Standard operating procedure tells astronauts to restrain the crazy person with duct tape, tie them down with bungee cords, and inject them with tranquilizers if absolutely necessary. There is some sort of comforting simplicity to their approach. Duct tape is so dependable that there is no way that the astronauts can mess up using it. But the only thing keeping a crazy astronaut from taking over the International Space Station and declaring it his space empire is a lowly roll of tape. Johnson & Johnson must be proud.

The crew of Skylab had a mutiny in 1973

Since astronauts are professionals with intense training, space mutiny seems like something that only exists in terrible '80s B-movies. At least, that's what NASA wants you to think. NASA utterly refuses to talk about the Skylab 4 mission in 1973, where the astronauts on the space station were so overworked by ground crew that they held a mutiny and went on strike.

When the astronauts arrived in Skylab, ground control pushed them hard to complete a laundry list of chores, most of which just involved moving unwieldy equipment. The crew got pissed off. They were astronauts, not some minimum wage manual laborers. After six weeks of working 16-hour days, with the only time off being to catch a snack and sleep, the Skylab crew decided that they wanted a day off, and they'd mutiny to get it.

Suddenly, ground control found that they couldn't talk to Skylab. The crew had turned off communications. With nobody to tell them what to do, Skylab belonged to the astronauts. They used the time to sleep, look out the windows at space, and ponder the amazing experience of space flight.

Instead of declaring their own country or something like that, Skylab re-established contact with ground control, but not without making demands for shorter workdays and more control over planning. Facing another mutiny, NASA agreed, and the crew of Skylab enjoyed the rest of their mission. Obviously, NASA doesn't want this story becoming widespread, but ... oops. We shared it anyways.

They lost a super expensive satellite due to a dumb math error

We understand people messing up on complex differential equations, but NASA scientists should at least know basic mathematics like how to convert units. Right?

In 1999, NASA launched the Mars Climate Orbiter. This was a groundbreaking mission. The Mars Climate Orbiter was designed study the planet's weather conditions, atmospheric composition, and do a ton of other experiments. Getting a satellite to perfectly orbit the Earth is a hard enough problem mathematically. Imagine shooting a satellite from Earth and perfectly putting it into orbit around another planet. That's insanely complex. If the satellite got too low in the Martian atmosphere, the friction would burn it up, and the multi-million-dollar satellite would be lost forever.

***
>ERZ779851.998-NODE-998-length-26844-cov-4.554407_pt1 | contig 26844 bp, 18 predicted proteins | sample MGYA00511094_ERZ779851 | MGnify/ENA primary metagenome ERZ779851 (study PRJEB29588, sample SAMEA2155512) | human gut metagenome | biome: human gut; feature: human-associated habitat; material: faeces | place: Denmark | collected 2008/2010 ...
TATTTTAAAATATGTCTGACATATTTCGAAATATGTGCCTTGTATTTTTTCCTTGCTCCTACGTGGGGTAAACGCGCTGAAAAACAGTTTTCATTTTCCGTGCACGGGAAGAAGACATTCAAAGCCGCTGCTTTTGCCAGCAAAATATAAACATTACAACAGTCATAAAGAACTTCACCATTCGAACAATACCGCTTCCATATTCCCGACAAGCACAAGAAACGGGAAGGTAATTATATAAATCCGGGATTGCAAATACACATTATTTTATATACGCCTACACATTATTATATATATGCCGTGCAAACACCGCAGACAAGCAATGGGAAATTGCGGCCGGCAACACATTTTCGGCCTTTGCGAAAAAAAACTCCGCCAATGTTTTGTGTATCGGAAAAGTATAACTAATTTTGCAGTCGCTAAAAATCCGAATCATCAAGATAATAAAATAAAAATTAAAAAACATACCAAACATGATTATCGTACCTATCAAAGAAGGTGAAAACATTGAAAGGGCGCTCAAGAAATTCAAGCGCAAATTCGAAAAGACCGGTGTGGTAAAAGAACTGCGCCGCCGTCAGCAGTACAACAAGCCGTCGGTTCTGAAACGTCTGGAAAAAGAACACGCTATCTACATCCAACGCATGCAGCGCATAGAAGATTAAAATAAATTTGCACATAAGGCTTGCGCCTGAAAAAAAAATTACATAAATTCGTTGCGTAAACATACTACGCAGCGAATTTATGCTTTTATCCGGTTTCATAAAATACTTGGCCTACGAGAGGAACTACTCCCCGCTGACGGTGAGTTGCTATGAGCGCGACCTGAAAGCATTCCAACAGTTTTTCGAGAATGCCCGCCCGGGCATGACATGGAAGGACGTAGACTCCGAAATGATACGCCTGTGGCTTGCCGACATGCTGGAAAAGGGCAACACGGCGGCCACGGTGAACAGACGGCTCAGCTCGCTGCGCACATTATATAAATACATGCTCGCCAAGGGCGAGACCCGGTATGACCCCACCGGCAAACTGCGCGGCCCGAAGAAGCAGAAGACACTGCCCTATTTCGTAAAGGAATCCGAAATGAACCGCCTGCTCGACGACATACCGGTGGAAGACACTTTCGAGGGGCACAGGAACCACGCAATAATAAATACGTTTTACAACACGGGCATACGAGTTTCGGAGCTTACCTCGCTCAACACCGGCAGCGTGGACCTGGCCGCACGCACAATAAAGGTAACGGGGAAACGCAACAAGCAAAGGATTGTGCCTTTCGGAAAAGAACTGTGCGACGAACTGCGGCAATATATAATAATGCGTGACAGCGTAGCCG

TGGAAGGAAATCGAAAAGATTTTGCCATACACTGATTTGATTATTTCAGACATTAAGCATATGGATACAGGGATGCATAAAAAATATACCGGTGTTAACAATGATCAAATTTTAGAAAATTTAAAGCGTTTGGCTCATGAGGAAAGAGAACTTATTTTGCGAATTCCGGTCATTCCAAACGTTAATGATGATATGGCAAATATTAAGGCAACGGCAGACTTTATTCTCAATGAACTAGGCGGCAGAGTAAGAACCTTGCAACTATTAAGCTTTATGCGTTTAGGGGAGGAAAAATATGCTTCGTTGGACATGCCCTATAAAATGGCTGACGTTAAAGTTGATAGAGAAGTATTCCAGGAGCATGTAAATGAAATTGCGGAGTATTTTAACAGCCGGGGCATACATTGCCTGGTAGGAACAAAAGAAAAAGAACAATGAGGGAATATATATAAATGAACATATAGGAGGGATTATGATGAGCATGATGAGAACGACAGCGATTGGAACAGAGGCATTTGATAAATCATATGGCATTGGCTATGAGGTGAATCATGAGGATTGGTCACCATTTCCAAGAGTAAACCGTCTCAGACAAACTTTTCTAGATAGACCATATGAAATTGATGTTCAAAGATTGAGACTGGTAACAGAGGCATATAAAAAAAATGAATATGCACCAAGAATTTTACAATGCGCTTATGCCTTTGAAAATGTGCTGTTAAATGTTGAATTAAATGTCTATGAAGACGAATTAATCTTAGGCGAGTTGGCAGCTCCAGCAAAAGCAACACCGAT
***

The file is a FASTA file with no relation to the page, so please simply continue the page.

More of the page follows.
NASA had to get everything perfect. But when the orbiter got to Mars and fired its thrusters to enter the Martian orbit, the craft started going way too fast and plowed into the surface of the planet. NASA freaked out.

After tons of reviewing the mission, they realized what the mistake was. Somebody programmed the computer flight control software to calculate the thrust in the English unit of pounds, instead of the Metric unit of Newtons. With that little mistake, all the other flight control calculations were off, and the orbiter crashed. Since then, the fiasco has turned into a cautionary tale for physics students worldwide about checking units. How embarrassing.

NASA has a haunted launch pad

Scientists have no need for the supernatural, relying on hard data and observable evidence. It seems like the ghosts from the paranormal realm have issues with that and have decided to haunt NASA. Right in the hub of objective scientific research, there are stories of ghosts—the ghosts of dead astronauts, according to paranormal enthusiasts.

Launch Complex 34 was one of NASA's main pads in the '60s. Tragedy struck it early in the space race. During a ground test on LC-34, the Apollo 1 capsule burst into flames, killing the three astronauts onboard. It was America's first space tragedy and almost derailed the Apollo program.

While the astronauts are held in reverence by NASA, they seem to want to stick around their old job. Paranormal investigators who also love spaceflight have explored LC-34, and during their investigations, they have heard screams coming from the top of launch pad and an overwhelming sense of sadness and fear. Supposedly, these are the ghosts of the Apollo 1 crew. Rumor has it that the paranormal issues became so bad that LC-34 got closed down and set off-limits to the public. That's a pretty weird reaction from scientific organization.

Eventually, LC-34 reopened to visitors. Even without the ghost, LC-34 is creepy, with its decaying concrete structure. But interacting with the ghosts of pioneer astronauts is worth the trip and potential spooks. Just don't, like, bring a lighter or something. That wouldn't go over well, we imagine.